No, I did not. Most public sector pensions are unfunded, or "pay as you go" in the parlance. The payouts are funded by current contributions and taxes (the contributions fall way short). The calculated liability of a scheme is the amount needed to pay all current and deferred pensions, and all accrued benefits to currently contributing members.So by Unfunded, you mean the Civil service, thanks for clearing that up. So that excludes the NHS, plice and fire departments, local governemnt and armed forces, who all have contributory pension schemes which they pay for throughout their working lives.
The schemes vary quite widely in contribution levels, but how contributory they are is largely academic to their tax payer liability, because those contributions are themselves paid for by taxation, and the contributions are used simply to part pay current pensions (the rest coming directly from tax rather than indirectly).
Of course, from an employees point of view it does make a difference. The difference between the true cost of the benefits you are accruing and the amount you are actually contributing is effectively extra unstated income.
Some of the largest liabilities:
Civil Service: 116 billion
NHS: 200 billion
Local Government: 159 billion (although these have assets of 132 billion)
Armed Forces: 91 billion
Teachers: 169 billion
All of this must be paid for out of tax, whether directly, or indirectly via contributions from public sector pay.
I thought your logic was that because not all public sector pensions are the same there is not such a thing as a public sector pension. My point was that but the same logic there is no such thing as a private sector one either. Maybe what you meant was there was no such thing as a publicly funded public sector pension outside of the civil service: in which case see above.It's not a strange thing to assert at all - what I was arguing against was the perception (mainly in newspapers such as the daily Torygraph) that there is a "Public sector pension." There isn't. As you correctly state, it's exactly the same for most of us as it is in the private sector.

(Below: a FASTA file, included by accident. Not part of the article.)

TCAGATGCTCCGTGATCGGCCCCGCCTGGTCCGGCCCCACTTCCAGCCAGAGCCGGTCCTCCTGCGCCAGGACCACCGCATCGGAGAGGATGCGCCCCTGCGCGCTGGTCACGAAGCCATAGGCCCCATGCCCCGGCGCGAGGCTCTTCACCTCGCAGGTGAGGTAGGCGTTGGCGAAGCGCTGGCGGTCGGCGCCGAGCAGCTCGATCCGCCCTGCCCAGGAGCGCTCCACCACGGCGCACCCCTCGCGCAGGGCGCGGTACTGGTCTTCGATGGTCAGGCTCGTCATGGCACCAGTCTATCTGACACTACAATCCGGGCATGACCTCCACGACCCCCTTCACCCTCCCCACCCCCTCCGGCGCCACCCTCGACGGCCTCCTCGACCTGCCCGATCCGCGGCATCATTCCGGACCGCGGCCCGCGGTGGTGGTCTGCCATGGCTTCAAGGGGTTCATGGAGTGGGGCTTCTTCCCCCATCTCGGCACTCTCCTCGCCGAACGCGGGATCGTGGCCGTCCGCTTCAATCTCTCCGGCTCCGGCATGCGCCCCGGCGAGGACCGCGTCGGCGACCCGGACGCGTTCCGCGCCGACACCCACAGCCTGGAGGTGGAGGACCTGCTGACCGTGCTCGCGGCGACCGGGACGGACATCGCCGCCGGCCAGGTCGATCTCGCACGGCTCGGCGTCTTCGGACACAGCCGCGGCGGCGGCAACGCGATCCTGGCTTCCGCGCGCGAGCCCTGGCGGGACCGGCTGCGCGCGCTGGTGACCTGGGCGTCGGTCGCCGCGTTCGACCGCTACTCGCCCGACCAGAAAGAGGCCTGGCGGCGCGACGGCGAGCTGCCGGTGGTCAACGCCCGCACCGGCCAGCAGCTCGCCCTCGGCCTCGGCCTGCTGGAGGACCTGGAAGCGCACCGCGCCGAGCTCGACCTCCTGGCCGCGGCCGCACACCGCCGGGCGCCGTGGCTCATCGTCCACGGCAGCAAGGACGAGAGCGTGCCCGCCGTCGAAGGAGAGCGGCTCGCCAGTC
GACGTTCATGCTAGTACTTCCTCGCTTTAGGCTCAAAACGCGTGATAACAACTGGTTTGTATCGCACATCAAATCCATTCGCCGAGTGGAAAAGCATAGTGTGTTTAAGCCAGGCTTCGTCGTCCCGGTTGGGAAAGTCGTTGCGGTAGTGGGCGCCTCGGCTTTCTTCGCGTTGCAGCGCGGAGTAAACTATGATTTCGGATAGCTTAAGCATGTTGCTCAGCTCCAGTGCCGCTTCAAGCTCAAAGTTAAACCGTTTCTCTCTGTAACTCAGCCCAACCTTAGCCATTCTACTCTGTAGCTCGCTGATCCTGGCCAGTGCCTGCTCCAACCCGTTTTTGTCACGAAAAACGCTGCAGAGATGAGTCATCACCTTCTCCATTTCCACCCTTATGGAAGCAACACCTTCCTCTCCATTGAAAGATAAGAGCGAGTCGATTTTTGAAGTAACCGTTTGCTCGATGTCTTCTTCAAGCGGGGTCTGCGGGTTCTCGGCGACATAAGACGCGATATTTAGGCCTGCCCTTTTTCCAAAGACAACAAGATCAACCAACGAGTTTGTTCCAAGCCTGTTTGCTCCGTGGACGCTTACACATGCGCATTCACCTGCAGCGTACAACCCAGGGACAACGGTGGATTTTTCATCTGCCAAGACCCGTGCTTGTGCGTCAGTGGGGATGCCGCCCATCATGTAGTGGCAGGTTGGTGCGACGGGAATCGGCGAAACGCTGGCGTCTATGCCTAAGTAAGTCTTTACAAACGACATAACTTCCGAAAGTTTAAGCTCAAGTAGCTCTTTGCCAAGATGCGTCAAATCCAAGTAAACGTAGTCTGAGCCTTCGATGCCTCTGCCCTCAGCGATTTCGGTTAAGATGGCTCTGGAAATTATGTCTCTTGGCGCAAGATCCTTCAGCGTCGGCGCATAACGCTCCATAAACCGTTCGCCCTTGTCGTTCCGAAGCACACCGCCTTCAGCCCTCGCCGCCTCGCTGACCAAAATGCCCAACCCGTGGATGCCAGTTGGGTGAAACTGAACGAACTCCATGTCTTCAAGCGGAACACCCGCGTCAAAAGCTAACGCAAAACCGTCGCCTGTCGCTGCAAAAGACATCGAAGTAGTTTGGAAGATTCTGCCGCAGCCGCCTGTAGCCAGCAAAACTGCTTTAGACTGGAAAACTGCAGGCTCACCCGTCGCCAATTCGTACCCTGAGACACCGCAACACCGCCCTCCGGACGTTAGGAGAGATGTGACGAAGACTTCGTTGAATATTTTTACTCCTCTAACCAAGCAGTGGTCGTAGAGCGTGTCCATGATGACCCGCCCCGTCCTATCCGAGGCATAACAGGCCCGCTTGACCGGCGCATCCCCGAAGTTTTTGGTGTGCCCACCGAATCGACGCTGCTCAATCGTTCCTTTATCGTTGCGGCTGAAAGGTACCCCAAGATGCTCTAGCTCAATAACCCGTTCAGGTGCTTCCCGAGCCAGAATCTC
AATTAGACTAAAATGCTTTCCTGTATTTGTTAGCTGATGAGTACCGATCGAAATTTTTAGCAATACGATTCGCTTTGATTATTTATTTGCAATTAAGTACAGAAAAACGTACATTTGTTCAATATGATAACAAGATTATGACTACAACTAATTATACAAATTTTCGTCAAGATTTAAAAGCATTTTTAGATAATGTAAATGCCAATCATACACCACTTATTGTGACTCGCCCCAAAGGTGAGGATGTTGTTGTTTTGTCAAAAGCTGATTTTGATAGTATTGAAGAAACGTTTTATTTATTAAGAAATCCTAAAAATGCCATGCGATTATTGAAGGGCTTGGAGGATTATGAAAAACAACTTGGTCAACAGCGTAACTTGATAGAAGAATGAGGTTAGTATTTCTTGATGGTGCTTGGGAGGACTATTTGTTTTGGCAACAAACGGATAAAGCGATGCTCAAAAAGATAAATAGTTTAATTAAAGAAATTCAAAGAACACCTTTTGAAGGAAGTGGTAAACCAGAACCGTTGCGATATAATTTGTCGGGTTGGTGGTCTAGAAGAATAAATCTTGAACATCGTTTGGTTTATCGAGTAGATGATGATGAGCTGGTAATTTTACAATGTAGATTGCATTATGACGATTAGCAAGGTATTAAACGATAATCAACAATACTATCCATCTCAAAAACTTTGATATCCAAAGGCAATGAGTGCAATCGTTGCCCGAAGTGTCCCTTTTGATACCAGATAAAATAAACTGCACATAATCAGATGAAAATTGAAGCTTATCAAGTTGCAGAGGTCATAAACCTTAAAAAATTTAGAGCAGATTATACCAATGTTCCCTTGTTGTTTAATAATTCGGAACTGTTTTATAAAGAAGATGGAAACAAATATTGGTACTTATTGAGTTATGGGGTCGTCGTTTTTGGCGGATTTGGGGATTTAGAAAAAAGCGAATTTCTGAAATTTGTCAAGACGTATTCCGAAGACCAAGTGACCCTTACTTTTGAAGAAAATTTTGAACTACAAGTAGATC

This is almost completely wrong in every respect. The civil service is like most public sector pension schemes (depending on metric) in that it is contributory, is final salary and is not funded. Private sector schemes that were similar to the public sector ones have typically been closed and had reduced benefits precisely because these schemes are untenable with modern demographics.But what people generally home in on is the civil service pension scheme which is non-contributory and based on a final salary, so costs the taxpayer fortunes - as opposed to the other 90+% of the public sector who fund their own pensions exactly as the private sector do.
Either you have a final salary scheme and are benefiting just like the civil servants from being in a scheme that places a massive burden on future tax payers, or your scheme is actually funded and you will get what your share of the fund can provide at retirement (like private sector pensions). You're trying to claim yours is equitable and yet will be harmed by the government reigning in final salary schemes. You can't have it both ways sunbeam.However any 'reforms' from govenment are often applied blanket - so something that merely grazes their pensions often hits the rest of us a lot harder.
I've worked in the public sector my whole life - and my final pension will be based on my contributions, and nothing else. Because I donate to a pension fund which is index-linked to the stock-market, exactly the same as your pension fund.